For example, I’m a big fan of walking meetings. When I work from our San Francisco office, I often take new hires on a lunchtime stroll around the Embarcadero.
We can relax, get to know each other, and I can check in on their progress. We also chat about anything that’s on their minds. It’s an informal way to share knowledge — and I usually learn as much as they do (or more).
Which leads to another point:
You don’t have to stick to the job requirements.
According to Finkelstein, the best leaders offer life lessons, professional advice, and industry insights based on their knowledge and experience.
Mike Gamson, a senior vice president at LinkedIn, said that during his first meeting with the company’s new CEO, Jeff Weiner, the two had an hours-long discussion of Buddhist principles. Though it wasn’t part of the VP’s job description, they explored the differences between being an empathetic and a compassionate leader.
Apparently, real estate and banking mogul William “Bill” Sanders regularly gave his employees advice about professional conduct — from preparing for meetings to selling a vision.
This kind of “extracurricular” knowledge might feel like common sense when you have deep experience, or you’ve been in a role for several years. But, we rarely get (or give) enough of it. And it can help employees to reach the next level in their careers.
Additionally, we often expect people to speak up when they have questions or need extra training.
But cross-industry studies show that people are actually “unconsciously incompetent” in 20% to 40% of their role.
When people don’t know their blind spots, they can’t be expected to seek help. The onus is on managers to ensure employees receive the education they need.
Adapt to your team’s needs
We managers shouldn’t wait for critical moments to start delegating.
At JotForm, we use a method I call “co-piloting” to share new skills. For example, I might sit with an employee and provide step-by-step instructions, then I let them try it on their own.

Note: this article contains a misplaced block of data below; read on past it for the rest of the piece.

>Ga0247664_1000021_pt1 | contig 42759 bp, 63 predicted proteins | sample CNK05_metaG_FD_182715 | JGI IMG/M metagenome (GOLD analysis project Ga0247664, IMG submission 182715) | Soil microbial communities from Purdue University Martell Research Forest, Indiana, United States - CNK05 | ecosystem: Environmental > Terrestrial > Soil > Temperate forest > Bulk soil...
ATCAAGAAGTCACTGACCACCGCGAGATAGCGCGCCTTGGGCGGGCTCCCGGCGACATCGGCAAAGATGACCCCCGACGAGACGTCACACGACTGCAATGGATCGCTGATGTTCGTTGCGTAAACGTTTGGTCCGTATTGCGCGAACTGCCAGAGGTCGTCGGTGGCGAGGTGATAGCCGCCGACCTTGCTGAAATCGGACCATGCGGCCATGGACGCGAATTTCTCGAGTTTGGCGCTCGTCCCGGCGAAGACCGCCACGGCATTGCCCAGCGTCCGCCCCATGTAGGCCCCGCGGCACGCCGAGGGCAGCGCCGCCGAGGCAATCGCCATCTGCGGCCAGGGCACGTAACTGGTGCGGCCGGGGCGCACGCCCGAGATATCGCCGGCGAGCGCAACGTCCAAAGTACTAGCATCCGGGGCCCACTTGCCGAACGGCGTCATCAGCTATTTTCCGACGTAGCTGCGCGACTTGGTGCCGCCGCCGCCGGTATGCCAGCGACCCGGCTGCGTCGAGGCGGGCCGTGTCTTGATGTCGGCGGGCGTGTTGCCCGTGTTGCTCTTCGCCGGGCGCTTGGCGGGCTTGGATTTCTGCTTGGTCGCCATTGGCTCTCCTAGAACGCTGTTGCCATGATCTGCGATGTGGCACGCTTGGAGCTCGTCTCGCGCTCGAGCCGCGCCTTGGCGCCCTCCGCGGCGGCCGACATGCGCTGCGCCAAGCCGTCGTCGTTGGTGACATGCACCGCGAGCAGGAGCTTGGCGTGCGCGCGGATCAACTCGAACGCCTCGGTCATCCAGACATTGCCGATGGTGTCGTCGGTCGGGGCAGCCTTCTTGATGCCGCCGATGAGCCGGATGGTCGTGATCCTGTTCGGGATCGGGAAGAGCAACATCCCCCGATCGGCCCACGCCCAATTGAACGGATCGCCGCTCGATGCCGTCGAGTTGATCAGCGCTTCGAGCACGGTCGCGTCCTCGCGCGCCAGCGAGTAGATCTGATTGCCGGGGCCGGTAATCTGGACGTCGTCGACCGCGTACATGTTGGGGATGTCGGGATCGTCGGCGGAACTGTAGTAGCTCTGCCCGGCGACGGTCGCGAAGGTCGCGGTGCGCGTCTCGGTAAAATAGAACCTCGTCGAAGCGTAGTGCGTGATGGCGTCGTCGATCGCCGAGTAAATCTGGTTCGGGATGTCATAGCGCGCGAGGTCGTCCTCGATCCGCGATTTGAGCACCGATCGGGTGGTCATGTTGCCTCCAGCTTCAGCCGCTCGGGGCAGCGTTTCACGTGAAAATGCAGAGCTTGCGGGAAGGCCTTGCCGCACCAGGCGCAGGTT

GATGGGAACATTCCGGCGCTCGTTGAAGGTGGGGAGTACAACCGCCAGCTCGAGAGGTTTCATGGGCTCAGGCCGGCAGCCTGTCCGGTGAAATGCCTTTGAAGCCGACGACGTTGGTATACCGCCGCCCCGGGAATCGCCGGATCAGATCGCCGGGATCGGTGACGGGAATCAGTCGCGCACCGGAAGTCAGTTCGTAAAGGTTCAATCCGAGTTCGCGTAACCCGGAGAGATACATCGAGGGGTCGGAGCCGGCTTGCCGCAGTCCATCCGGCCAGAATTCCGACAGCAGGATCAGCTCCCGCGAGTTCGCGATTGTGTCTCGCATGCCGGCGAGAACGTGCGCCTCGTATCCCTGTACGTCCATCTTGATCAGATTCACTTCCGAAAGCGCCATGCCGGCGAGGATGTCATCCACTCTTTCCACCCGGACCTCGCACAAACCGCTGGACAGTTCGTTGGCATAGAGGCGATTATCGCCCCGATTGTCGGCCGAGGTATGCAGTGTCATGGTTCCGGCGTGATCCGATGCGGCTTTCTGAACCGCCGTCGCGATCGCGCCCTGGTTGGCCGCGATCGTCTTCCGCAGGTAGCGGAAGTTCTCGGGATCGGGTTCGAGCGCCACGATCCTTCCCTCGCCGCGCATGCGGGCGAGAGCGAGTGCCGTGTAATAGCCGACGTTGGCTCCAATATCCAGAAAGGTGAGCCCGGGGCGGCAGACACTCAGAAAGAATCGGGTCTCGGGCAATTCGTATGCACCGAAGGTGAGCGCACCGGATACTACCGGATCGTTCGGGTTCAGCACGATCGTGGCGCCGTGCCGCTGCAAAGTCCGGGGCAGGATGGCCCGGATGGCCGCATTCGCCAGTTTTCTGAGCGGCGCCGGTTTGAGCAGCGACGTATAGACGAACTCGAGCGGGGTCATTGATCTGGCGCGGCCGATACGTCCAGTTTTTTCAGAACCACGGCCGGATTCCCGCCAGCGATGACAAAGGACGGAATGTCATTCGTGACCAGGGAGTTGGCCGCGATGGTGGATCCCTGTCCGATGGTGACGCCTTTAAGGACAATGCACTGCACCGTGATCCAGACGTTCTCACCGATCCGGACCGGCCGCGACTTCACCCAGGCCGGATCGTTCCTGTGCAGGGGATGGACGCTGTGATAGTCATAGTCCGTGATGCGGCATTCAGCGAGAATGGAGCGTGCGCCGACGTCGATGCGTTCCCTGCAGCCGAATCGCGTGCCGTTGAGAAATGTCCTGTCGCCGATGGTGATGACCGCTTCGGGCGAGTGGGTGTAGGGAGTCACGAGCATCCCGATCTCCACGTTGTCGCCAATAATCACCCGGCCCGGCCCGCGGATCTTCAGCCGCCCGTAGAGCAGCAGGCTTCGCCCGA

I’ve found that people learn better by actually doing the task, and I’m there to offer feedback and answer any questions that pop up. Afterward, I can depend on them to take full ownership of the task.
Professor Art Markman of UT Austin writes that by constantly seeking opportunities to add more responsibility, you’ll broaden your team’s skills.
You can provide one-on-one training before the need arises, rather than frantically offloading tasks to someone with little-to-no training.
A work culture of teaching
When knowledge flows freely, employees typically perform better and feel more engaged. Your organization can attract ambitious talent while offering the kind of multifaceted training that today’s teams need.
It’s equally important to remember that we don’t have to schedule formal seminars to foster a culture of teaching. Even small, informal moments — during a walk, through observation, or one-on-one training — can be just as valuable to your team.
We’re often advised to “never stop learning.” I think it’s good to remember the flip side, too.
Just like the late, great Steve Jobs, we should also think of ourselves as lifelong teachers.